Blackjack Strategy Guide
What do traditional blackjack and online blackjack players have in common? They forget how to win at blackjack by repeating the same mistake. It’s actually the #1 mistake that blackjack players make – forgetting to follow basic blackjack strategy.
If you’re a real money blackjack player, please don’t make a bet before reading this article! In five minutes, you can use the same techniques, betting strategies and card-counting secrets that blackjack card counters have used successfully, to take millions of dollars from major casinos.
Playing with perfect strategy is key to beating the house. It’s especially important when playing with an online blackjack guide. The biggest advantage comes from counting cards, but the way most online games are designed makes that impossible.
The player who wants to get the edge over a casino needs to find the right table, the right bonus & promotional offers, and then play with perfect strategy. That will give you an edge over the house, and over time that will turn into consistent profits.
The house has the advantage in blackjack because the player has to complete their hand first, which means they can bust out before the dealer even draws a card. That’s how the house maintains a small mathematical edge no matter how good the player is.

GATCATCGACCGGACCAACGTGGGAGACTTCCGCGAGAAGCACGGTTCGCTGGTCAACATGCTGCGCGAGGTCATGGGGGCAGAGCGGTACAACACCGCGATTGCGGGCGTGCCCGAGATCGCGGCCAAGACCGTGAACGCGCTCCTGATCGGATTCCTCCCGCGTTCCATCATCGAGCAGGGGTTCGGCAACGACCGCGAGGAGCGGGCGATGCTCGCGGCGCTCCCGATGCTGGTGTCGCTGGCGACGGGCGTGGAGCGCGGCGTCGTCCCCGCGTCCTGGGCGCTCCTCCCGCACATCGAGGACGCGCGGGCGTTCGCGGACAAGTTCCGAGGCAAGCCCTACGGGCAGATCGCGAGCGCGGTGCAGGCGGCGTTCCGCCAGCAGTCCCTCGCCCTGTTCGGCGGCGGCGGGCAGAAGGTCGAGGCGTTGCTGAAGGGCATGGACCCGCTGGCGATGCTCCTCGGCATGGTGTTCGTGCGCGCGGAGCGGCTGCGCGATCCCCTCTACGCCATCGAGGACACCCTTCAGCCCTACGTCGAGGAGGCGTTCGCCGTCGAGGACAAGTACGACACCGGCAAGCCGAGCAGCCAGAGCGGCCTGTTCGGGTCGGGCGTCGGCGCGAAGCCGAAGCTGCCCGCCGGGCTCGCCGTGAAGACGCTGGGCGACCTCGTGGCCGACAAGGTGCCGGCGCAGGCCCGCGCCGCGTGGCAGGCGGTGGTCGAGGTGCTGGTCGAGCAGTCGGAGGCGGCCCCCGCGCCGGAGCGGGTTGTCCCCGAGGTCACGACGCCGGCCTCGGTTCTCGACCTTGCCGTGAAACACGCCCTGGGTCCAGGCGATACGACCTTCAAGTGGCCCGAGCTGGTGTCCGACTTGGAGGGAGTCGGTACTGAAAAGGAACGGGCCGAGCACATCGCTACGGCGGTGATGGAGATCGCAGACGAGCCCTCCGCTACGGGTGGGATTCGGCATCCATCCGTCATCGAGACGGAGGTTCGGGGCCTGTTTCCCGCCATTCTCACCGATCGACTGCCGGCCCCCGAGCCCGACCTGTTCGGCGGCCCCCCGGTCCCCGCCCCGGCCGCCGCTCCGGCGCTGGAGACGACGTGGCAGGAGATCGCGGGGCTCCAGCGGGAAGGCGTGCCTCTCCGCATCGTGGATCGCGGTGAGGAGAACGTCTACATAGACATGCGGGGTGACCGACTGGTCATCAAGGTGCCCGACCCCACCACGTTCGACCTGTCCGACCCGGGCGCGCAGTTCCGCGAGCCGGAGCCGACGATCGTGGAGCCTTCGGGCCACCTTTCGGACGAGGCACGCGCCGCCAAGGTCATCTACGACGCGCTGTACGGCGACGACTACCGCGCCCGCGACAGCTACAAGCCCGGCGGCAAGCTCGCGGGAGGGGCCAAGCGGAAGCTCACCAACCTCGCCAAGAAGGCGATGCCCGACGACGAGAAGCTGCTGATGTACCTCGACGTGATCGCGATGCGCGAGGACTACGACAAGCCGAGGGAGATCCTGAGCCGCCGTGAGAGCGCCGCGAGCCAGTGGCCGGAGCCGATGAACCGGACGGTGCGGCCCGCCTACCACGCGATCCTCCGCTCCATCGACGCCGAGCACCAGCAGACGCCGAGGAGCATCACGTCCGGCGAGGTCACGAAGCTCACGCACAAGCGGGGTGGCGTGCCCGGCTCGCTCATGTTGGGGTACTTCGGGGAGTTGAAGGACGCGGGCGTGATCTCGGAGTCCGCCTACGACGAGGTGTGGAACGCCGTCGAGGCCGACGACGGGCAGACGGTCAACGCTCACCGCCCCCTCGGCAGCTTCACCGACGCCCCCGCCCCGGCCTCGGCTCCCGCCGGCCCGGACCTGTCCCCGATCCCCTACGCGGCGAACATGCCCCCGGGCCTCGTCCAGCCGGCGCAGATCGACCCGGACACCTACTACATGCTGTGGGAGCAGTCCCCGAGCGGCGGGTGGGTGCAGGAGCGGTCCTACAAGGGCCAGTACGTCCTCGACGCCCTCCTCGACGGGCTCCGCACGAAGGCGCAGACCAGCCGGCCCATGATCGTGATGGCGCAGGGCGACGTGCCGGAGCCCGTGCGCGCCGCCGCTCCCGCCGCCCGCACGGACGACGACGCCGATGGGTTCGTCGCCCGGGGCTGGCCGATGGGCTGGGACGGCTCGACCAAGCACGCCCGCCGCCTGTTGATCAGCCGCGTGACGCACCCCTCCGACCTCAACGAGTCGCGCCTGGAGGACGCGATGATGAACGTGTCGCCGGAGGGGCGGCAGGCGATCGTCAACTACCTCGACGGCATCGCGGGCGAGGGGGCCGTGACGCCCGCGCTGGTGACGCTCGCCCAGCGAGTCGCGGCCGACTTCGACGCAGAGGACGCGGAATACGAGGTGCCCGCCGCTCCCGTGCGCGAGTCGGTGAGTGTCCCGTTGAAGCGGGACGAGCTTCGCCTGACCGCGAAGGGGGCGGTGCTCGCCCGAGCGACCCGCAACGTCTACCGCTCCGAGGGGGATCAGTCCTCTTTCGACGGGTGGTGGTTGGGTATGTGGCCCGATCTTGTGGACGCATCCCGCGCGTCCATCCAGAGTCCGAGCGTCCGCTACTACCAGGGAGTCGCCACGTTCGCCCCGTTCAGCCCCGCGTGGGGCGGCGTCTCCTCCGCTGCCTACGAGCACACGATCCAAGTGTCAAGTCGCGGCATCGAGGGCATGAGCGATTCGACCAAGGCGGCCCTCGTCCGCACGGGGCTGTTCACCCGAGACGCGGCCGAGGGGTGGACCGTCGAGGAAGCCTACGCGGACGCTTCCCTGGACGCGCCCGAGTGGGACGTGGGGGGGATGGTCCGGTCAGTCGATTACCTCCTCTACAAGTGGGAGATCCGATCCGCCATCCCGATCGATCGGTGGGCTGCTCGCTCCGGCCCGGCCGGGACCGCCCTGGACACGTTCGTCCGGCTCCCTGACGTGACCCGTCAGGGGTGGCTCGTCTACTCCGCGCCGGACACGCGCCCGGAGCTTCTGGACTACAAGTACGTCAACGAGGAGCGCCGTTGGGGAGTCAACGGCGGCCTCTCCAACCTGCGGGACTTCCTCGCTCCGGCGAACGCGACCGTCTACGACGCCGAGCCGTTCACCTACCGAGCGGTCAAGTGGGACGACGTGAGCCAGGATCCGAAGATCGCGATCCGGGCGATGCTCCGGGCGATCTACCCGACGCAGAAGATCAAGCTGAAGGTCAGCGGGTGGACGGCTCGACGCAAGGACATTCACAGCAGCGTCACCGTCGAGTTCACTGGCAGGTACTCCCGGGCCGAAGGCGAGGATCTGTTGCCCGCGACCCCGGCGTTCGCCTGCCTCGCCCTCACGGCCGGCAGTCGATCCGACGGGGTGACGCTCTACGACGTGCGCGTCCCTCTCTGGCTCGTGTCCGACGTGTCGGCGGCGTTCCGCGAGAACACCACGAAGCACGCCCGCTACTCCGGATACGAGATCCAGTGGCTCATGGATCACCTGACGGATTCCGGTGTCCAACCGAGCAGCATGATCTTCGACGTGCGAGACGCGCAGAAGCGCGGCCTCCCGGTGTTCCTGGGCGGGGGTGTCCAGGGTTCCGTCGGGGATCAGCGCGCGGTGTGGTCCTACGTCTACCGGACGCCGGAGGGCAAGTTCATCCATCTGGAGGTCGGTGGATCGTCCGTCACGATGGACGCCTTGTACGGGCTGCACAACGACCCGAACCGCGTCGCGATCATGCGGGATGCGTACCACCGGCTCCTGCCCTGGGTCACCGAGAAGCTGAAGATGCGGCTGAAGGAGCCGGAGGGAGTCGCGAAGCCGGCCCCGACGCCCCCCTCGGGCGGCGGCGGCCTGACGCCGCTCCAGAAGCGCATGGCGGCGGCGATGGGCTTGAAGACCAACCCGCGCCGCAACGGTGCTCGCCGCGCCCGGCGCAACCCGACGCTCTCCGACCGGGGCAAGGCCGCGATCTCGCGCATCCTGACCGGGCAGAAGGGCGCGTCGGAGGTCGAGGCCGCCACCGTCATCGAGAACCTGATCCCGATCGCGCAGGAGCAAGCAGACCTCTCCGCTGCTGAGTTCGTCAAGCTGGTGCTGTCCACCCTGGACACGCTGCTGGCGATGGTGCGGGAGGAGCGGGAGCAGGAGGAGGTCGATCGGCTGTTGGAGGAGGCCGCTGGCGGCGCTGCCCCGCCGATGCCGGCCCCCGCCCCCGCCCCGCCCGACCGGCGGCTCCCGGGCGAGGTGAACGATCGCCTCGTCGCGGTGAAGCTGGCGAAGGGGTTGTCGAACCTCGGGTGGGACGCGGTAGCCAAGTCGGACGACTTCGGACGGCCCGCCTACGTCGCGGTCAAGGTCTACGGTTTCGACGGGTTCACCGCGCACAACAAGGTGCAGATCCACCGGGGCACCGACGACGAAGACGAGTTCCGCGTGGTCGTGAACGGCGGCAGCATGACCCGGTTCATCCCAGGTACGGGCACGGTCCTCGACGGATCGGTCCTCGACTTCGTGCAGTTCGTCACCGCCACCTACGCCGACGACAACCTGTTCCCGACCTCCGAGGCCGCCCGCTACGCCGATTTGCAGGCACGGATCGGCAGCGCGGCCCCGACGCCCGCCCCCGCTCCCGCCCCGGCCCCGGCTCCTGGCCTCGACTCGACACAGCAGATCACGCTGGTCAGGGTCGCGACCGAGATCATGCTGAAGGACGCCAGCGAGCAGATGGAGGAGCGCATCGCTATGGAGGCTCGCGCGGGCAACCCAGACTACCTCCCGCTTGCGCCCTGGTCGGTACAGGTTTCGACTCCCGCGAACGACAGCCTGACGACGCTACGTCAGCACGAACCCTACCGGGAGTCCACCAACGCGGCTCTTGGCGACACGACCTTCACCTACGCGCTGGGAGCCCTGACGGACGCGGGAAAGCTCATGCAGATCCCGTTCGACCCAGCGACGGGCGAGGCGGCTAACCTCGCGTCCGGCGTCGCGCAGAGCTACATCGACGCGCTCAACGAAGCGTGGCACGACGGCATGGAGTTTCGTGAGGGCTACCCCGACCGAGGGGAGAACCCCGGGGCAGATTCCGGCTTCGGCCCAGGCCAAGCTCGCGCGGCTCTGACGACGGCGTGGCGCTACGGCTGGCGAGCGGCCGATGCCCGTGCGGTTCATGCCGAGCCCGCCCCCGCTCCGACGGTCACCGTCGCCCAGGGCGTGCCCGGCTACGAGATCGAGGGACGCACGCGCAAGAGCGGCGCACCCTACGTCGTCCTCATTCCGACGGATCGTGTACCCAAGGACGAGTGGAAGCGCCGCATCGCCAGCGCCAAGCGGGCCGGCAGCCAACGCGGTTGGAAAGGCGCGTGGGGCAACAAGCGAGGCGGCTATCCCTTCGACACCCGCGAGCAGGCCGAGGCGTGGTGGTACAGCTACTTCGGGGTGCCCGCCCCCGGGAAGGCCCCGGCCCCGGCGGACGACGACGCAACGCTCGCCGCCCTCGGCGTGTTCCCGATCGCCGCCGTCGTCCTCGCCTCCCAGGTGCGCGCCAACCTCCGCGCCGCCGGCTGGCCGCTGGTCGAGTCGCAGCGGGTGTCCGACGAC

The player does have one advantage over the dealer, however -- the dealer must play their hand according to a fixed set of blackjack dealer rules that the player is privy to.
Knowing exactly how the dealer will act allows players to calculate the mathematically optimal play in any situation. A player who always makes the best possible play can whittle the house edge down to less than half a percent under the best possible circumstances.
Try our custom blackjack strategy calculator so you can play every hand perfectly! We have also created three custom-made, basic strategy cards that are provided for you free. To save, download or print our blackjack strategy chart (scroll down to see) by clicking on the image. All charts are provided free of charge to blackjack.org readers!
Foundational blackjack strategy is all about knowing what move gives you the best chance of winning based on the cards you and the dealer are currently showing.
That’s a lot of information to memorize. Not only that, the strategy changes slightly depending on small tweaks to the rules and payout amounts of each table. Blackjack strategy cards simplify everything.
They’re basically a “cheat sheet” you can keep on hand to tell you what the best move is in any situation. The big advantage of playing blackjack online is that you can comfortably use these cards without worrying about casinos forbidding them or other players at the table getting irritated.
Here is a basic strategy chart:
The key to becoming a winning blackjack player comes down to knowing probabilities and blackjack odds no matter what the situation is at the table.
As you can see in the chart below, your chances of busting goes up as your increased hand value grows.
It’s important to be aware of the odds for your own hand, but it becomes even more clear of what to do when you see what the dealer is showing. The importance of this is when you take a look what the probability is for the dealer to bust depending on their up-card.